Washington, D.C. — The Nickel Plate Road — officially the New York, Chicago & St. Louis Railroad Company — had “a storied 83-year existence,” starting with one road in 1882 and ending, after a 1964 merger with the Norfolk & Western Railway,  as a four-district Midwest powerhouse.

One of the Nickel Plate’s many stops was Fort Wayne, Indiana, the home base for my great-grandfather and lifelong railroader Thomas L. Seaney.  Seaney spent his entire 60-plus year career working on the road. He wore many hats over this time, from fireman to conductor to equipment inspector.  His father before him, my great great grandfather Thomas H. Seaney, also worked on the road, retiring in 1908 as “one of the best known conductors on the Nickel-plate” according to the Indianapolis Journal.

Railroad technology underwent significant changes during their tenure. When the younger Seaney retired in 1963, few steam locomotives — the original iron horses — were still in service, having been replaced by more efficient, lower-cost diesel engines. In this way, some things never change; today’s freight railroads are ever-evolving and innovating, from deploying ultrasound track technology to big data to positive train control. Today’s trains  can carry almost 3,500 tons of freight, 58 percent more than they could carry just 35 years ago.

Below is a small slice of railroad history that I’m proud to be able to share because it was preserved by my family of railroad buffs. Enjoy a look back at life on the Nickel Plate.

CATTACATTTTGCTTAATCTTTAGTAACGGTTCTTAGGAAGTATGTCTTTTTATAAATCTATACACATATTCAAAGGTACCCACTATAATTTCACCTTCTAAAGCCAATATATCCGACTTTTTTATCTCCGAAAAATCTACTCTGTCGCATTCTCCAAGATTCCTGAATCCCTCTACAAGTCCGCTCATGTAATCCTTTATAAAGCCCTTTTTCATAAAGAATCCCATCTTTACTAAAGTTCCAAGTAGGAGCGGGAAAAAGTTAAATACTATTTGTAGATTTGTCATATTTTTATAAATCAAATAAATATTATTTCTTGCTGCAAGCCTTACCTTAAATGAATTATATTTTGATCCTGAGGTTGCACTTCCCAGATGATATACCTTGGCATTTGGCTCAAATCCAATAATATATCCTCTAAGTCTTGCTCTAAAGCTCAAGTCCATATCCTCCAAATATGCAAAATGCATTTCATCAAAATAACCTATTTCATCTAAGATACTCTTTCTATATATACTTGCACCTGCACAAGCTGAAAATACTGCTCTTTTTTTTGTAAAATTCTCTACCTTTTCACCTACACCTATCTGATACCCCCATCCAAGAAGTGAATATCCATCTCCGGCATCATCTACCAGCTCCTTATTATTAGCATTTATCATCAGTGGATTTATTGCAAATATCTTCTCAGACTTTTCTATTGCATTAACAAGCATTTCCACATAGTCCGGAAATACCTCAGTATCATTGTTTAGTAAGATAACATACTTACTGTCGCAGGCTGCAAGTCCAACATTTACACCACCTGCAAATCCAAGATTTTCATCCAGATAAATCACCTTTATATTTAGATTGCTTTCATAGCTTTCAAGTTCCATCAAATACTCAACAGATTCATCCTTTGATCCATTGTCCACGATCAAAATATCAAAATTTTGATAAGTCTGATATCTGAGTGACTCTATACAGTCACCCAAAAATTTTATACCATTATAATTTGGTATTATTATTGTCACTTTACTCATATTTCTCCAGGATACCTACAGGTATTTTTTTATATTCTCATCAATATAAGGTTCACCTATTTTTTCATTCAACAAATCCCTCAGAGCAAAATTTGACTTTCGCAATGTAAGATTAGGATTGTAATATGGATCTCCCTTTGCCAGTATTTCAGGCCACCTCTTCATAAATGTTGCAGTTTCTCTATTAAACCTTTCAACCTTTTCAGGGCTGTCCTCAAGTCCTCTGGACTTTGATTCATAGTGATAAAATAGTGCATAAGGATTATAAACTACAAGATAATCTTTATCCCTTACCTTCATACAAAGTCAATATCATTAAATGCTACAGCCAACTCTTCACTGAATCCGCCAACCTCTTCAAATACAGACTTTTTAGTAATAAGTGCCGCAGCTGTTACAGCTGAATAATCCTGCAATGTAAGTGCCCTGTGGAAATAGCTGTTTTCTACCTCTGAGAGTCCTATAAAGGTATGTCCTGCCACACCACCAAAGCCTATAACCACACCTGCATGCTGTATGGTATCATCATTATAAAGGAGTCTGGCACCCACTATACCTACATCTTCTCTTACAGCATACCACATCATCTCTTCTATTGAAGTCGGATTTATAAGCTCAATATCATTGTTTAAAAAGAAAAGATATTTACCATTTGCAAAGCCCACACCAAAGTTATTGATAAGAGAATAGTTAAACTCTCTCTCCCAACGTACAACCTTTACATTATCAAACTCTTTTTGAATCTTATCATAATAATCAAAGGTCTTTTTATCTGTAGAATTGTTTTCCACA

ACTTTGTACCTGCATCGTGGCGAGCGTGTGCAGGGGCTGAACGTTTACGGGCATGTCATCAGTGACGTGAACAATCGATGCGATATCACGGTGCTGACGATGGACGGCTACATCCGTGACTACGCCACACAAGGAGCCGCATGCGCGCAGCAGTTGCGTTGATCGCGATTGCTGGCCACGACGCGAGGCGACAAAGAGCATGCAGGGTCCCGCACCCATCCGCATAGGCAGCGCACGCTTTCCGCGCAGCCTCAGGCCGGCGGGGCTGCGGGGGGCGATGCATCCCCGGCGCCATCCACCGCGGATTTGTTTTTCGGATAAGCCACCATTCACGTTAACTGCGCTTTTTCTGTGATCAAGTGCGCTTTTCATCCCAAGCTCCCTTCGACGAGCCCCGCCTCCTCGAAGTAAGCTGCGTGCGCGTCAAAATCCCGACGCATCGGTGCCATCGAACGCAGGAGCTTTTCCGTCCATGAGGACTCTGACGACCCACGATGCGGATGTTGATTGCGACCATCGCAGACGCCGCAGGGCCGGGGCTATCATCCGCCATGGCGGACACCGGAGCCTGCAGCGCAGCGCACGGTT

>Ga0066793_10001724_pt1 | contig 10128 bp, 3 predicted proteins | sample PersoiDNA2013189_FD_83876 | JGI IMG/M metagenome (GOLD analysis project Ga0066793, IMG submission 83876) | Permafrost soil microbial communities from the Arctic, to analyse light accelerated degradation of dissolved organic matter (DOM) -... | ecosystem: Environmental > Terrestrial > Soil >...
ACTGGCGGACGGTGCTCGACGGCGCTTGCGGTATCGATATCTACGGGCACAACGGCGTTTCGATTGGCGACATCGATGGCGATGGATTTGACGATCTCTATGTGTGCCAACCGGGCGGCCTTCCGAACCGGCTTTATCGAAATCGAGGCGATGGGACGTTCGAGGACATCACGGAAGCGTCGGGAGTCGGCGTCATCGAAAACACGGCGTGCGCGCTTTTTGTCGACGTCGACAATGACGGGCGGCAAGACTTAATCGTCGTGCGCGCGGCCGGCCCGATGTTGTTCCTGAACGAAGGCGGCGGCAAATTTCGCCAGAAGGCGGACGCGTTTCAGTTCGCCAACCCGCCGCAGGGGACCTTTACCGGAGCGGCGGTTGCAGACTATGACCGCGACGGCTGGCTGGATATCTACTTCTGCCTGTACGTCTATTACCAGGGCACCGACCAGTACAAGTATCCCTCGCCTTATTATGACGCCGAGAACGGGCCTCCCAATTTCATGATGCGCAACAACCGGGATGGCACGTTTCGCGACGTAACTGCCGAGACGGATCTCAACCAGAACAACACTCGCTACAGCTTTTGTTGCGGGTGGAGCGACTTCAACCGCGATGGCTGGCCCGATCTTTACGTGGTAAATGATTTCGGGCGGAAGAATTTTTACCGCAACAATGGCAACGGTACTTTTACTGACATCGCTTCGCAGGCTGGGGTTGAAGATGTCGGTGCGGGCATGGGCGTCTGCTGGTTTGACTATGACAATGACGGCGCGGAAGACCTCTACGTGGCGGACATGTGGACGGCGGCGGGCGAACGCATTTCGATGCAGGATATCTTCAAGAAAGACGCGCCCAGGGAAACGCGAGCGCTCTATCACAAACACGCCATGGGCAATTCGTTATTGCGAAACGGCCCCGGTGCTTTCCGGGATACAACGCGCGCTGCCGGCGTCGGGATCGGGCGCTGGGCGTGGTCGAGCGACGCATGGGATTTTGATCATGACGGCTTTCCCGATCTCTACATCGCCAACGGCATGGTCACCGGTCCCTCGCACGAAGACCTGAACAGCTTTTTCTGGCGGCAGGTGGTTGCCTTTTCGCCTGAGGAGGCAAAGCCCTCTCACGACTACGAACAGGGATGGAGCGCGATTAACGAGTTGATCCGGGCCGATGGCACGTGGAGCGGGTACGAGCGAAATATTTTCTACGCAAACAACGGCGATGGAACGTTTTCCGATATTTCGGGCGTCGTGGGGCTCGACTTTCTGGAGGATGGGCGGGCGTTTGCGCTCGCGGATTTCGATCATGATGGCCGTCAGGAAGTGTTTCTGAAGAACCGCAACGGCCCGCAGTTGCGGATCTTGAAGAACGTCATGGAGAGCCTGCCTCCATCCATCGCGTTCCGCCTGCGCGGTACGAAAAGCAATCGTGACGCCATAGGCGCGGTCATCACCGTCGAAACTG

A map of the Nickel Plate Road system.

 

Thomas L. Seaney is pictured here in 1920 in the role of the “fireman,” the person responsible for tending the fire that powered a steam engine.

 

Nickel Plate #525
Nickel Plate #525 circa 1921. On the left, Thomas L. Seaney (left) and a coworker sit in the engine cab; on the right, they pose in front of #525.

 

Thomas L. Seaney (right) in front of a locomotive in 1922.

 

An undated picture of Thomas L. Seaney at work on the railroad.

 

Thomas L. Seaney (left) and a coworker get ready to take engine #769 to the 1948 Chicago Railroad Fair.

 

Engine #769 before it heads to the 1948 Chicago Railroad Fair.

 

Thomas L. Seaney, shortly before his retirement, at the controls of #779 in the summer of 1963. There were few steam locomotives still in use at this time, with most phased out for diesel engines in the 1960s.

 

Betsy Cantwell
By Betsy Cantwell
Communications Director

Betsy Cantwell oversees GoRail's communications activities, including earned, digital and social media outreach, working to enhance and marry the organization’s online advocacy with its grassroots organizing.

  • Fred

    There was a man named Cantwell who was also a Fort Wayne engineer. Is that also part of your family? I believe he was also a West End man (Fort Wayne to Chicago).

    • GoRail

      Hi Fred, this is Betsy. I looked into this and it seems unlikely that this man was related (at least directly) to me. That said, there are family stories of my grandfather Ray Cantwell briefly working on the railroad, but that would have likely been in upstate New York. Thanks for reading and apologies for my delayed response.